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EU Update (And FI Reality)

posted by Stephen Lubben

If you've been tuning out the Euro situation, despite Gelpern's periodic updates, today's Times magazine has a since summary of where things stand.

I also think the end of this bit nicely captures the extant cynicism regarding financial institutions.

4. Is Europe a Lehman in waiting? About 20 percent of U.S. foreign trade is with the E.U. That’s significant, but if the European economy collapses, it’s quite likely that China, India, Brazil and several gulf states will pick up much of the slack. And a truly collapsed euro would mean discounts on everything from French wine to Italian shoes to Greek yogurt. More worrying is if a) the euro zone faces an abrupt financial panic, and b) it turns out that many American banks are overly invested in those suddenly defunct European banks. There is a general assumption that U.S. banks are prepared for the worst. But many in the financial world thought they were prepared for the collapse of Lehman Brothers too.

Importantly, my sense from talking with people who work at FIs is that they don't understand this is how they are perceived by the vast bulk of people.

Comments

Yes, interesting article, but what does it mean?

1 and 6. Yes, Greece and Germany will play chicken for awhile and ultimately enter into an agreement full of sound and fury, signifying nothing but a victory for each government's immediate goals. Greece will gain a new round of financing, fudge the austerity measures when it comes time to implement them (Good, austerity is a crock.), and delay once again the day when it defaults on this whole mess. For Merkel, the delay improves her odds of foisting off on someone else the consequences of serial defaults on the EU perimeter and the shocks they will send through Germany.

2 and 4. Given facts such as set out in #2, why is #4 even being raised? The euro zone may break up, the EU may break up, but neither of those would be a collapse of the European economy. At the very least, Germany, France, the UK, and Scandinavia would keep on chugging along.

3. I can't even get past the first sentence. "Since most countries left the gold standard over the last century, a currency’s value is based entirely on collective faith." I don't know if that came from Planet Goldbug, Planet Neolib, or some unholy spawn of the two, but it didn't come from Planet Reality.

5. "This would be good news for U.S. consumers, if not for U.S. producers." A minor detail the Gray Lady just doesn't want to deal with. A break-up would mean more cheap stuff for the 1% while costing the other 99% more jobs. As for the rest of this paragraph concerning account transfers to Germany, has anyone at the NYT been paying attention to what has been happening in Greece, and Italy, and Spain?

7. But they end on a strong point. Obvious, but strong. A sovereign currency without a sovereign is, shall we say, problematic, and you need either deeper integration or dissolution. I'm not holding my breath for the former. I expect to see Athens, Rome, and Madrid start taking orders from Brussels bureaucrats when they see Berlin and Paris doing so. Not going to happen.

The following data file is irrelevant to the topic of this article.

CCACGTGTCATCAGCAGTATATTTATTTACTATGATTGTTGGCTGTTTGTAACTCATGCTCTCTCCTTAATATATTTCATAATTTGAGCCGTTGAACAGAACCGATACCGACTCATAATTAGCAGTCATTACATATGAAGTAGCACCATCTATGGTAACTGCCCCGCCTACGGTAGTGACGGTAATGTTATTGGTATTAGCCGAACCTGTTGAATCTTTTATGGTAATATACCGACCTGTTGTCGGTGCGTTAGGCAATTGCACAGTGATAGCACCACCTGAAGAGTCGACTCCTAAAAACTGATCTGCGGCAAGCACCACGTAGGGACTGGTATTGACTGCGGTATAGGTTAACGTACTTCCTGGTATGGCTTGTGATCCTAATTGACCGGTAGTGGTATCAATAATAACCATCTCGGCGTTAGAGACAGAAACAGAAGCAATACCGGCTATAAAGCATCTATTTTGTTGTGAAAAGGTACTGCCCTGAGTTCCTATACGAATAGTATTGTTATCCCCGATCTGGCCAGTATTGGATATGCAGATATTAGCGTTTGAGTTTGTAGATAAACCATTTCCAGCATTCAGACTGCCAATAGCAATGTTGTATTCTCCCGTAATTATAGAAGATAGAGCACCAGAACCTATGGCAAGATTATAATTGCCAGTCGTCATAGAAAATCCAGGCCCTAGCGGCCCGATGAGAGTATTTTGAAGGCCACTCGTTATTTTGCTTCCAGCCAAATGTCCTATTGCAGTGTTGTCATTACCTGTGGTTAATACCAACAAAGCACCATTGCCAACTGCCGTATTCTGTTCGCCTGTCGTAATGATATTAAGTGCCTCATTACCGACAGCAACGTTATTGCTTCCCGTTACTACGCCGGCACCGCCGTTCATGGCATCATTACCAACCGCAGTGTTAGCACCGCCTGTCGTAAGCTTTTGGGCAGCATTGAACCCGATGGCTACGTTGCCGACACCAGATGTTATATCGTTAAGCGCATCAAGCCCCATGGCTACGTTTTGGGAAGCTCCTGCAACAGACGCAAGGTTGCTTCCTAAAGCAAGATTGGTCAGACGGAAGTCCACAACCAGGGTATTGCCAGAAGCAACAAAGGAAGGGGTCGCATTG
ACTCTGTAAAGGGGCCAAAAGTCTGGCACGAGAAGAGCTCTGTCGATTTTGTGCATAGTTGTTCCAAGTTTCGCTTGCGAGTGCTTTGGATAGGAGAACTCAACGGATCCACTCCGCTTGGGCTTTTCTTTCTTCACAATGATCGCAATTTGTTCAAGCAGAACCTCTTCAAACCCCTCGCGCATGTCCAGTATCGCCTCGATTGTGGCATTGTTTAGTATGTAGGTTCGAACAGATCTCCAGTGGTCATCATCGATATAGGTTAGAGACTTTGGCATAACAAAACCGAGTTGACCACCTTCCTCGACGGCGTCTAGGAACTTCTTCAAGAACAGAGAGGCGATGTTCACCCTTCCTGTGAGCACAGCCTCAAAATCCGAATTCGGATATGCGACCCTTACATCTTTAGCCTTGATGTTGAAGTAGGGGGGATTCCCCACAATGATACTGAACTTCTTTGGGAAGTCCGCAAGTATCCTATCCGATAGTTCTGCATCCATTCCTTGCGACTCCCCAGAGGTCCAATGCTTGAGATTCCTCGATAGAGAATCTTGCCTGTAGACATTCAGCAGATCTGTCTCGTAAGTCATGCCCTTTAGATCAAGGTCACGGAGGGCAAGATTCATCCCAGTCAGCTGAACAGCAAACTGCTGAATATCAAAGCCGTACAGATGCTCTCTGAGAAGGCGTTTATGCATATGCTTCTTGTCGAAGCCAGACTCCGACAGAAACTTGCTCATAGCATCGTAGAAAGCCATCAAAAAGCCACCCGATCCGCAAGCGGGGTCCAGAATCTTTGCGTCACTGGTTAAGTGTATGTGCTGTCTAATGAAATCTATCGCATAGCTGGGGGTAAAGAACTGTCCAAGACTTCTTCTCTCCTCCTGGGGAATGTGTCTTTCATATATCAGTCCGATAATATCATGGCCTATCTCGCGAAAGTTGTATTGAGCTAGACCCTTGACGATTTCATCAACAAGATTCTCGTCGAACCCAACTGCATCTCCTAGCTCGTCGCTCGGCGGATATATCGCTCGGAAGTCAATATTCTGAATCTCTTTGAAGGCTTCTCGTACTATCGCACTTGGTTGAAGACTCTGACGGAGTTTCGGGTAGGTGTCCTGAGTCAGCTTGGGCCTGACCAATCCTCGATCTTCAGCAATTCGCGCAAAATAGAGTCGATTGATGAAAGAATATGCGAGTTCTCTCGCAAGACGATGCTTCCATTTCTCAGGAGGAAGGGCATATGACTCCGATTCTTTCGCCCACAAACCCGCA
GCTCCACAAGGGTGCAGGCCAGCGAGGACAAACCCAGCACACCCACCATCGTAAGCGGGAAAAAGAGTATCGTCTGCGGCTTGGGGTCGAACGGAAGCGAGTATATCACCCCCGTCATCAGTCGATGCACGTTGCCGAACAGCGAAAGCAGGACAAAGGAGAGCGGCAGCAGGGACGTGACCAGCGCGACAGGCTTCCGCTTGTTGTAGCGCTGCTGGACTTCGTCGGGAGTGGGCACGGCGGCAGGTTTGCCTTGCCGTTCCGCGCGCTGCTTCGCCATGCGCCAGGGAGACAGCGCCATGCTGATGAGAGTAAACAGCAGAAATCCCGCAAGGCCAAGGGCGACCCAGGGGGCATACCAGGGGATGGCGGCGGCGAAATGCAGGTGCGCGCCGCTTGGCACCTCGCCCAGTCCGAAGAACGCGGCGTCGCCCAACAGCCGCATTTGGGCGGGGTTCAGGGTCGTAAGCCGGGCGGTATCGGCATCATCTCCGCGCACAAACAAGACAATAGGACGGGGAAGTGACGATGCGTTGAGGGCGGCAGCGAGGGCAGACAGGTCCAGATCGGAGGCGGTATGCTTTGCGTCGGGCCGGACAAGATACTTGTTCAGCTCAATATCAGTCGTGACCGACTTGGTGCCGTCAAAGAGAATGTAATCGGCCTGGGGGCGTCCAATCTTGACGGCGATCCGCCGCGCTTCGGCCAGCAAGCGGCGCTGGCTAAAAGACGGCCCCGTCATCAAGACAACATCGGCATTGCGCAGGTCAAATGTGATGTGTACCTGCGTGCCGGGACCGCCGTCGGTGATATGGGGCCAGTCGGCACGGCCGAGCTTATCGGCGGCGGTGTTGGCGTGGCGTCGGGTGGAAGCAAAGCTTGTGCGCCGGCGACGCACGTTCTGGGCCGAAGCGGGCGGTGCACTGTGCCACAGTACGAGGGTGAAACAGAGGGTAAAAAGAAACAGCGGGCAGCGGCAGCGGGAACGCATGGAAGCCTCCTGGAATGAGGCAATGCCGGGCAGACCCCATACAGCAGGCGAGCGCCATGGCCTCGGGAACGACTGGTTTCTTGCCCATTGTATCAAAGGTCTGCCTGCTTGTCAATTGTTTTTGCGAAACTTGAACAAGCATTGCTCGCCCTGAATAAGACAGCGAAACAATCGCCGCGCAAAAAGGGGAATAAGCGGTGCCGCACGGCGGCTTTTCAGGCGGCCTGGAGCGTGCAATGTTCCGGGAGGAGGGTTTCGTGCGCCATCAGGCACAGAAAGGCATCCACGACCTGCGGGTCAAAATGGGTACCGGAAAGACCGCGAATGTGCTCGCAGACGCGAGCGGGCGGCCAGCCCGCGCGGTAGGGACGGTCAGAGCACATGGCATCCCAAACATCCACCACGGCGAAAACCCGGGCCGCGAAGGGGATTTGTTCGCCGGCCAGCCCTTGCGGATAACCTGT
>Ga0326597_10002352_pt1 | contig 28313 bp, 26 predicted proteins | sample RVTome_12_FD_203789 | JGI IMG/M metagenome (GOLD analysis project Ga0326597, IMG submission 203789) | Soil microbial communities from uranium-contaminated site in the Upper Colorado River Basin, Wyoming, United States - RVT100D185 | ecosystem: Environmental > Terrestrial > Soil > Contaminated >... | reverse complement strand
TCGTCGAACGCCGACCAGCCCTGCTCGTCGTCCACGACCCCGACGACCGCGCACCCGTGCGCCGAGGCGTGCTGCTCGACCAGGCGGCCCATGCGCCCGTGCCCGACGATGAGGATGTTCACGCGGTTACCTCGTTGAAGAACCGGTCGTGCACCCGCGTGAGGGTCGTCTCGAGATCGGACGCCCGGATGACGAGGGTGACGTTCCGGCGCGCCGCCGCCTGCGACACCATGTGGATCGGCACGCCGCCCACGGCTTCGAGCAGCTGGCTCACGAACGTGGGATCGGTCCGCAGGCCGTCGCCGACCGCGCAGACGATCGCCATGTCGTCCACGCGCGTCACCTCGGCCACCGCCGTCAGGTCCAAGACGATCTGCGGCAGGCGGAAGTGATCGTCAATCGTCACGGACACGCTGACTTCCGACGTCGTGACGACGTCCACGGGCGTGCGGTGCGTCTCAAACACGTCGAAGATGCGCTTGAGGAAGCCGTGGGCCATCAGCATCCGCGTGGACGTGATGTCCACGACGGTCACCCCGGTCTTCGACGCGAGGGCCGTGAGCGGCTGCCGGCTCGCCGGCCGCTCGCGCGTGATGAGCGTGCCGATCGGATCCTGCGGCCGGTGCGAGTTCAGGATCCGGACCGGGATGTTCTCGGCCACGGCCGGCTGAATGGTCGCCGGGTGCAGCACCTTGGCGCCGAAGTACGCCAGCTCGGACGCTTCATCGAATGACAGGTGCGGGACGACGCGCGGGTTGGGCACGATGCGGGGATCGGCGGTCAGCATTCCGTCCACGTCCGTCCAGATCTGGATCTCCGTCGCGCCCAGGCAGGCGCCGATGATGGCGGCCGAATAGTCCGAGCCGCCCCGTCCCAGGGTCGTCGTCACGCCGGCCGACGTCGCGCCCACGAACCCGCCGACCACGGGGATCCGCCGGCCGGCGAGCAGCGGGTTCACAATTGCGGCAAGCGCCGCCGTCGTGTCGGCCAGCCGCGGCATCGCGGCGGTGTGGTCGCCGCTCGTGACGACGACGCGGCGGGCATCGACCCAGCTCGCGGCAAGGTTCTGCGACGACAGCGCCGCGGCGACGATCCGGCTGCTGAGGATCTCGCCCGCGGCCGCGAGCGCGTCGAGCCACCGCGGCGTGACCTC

I don't know what is more interesting, the actual article or the last comment.

Honestly, in the long run, i don't think an EU break up or collapse of the Euro will lead to a global meltdown. Yes, there will be immediate consequences in US markets, but it just means that European goods will be cheap and European countries will go back to their own currencies.

The real threat to the US and global economy is the coming collapse China. Yep, they have been lying about their growth for years and they are within years if not months of catastrophe. The own trillions of dollars our debt and when they start selling it on the open market, look out.

What is the backup for the claim that "most people thought they were prepared for the collapse of Lehman Brothers too"?

1) I don't know anybody who made that claim save possibly, by extrapolation from references to "fortress balance sheet", Jamie Dimon. And perhaps JPM was. And maybe some of the short sellers were, by dint of being short. But I don't recall anybody else saying they were prepared for it and I certainly worked on a number of closely related matters, and read most of the books written about these events. I think it is much more accurate to say that (1) hardly anyone knew what was going to happen but (2) they figured that the authorities in charge would take steps to mitigate the damage, as they had in the ases of Bear, Drexel, Fannie and Freddie etc - and as they later did with AIG, Wachovia, etc - instead of exacerbating it by telling to to freefall into chapter with less than 24 hours warning without any preparation for a transition at all.

2) It is also entirely possible that people were prepared "for the collapse of Lehman Brothers" in and of itself, but not for the simultaneous collapse of Fannie, Freddie, ML, AIG, Wachovia, Citi, etc. and the frighteningly bizarre on the fly government response to them all.

I also need to remind readers that when F & F were placed in conservatorship, which happened before the AIG / Lehman weekend, Paulson et all said their preferred stock was worthless and would not be protected. That preferred had been given Tier I capital treatment on bank balance sheets, meaning that it could support as much as 30X its size in assets and 29X its size in debt. Once it had to be written down - immediately - to zero per Paulson's decision, that blew a big hole in some balance sheets and caused a cascade of demands that drained credit from the financial system. I don't know of anyone who said after the F&F takeover that they felt good about how things would unfold if another SIFI failed.

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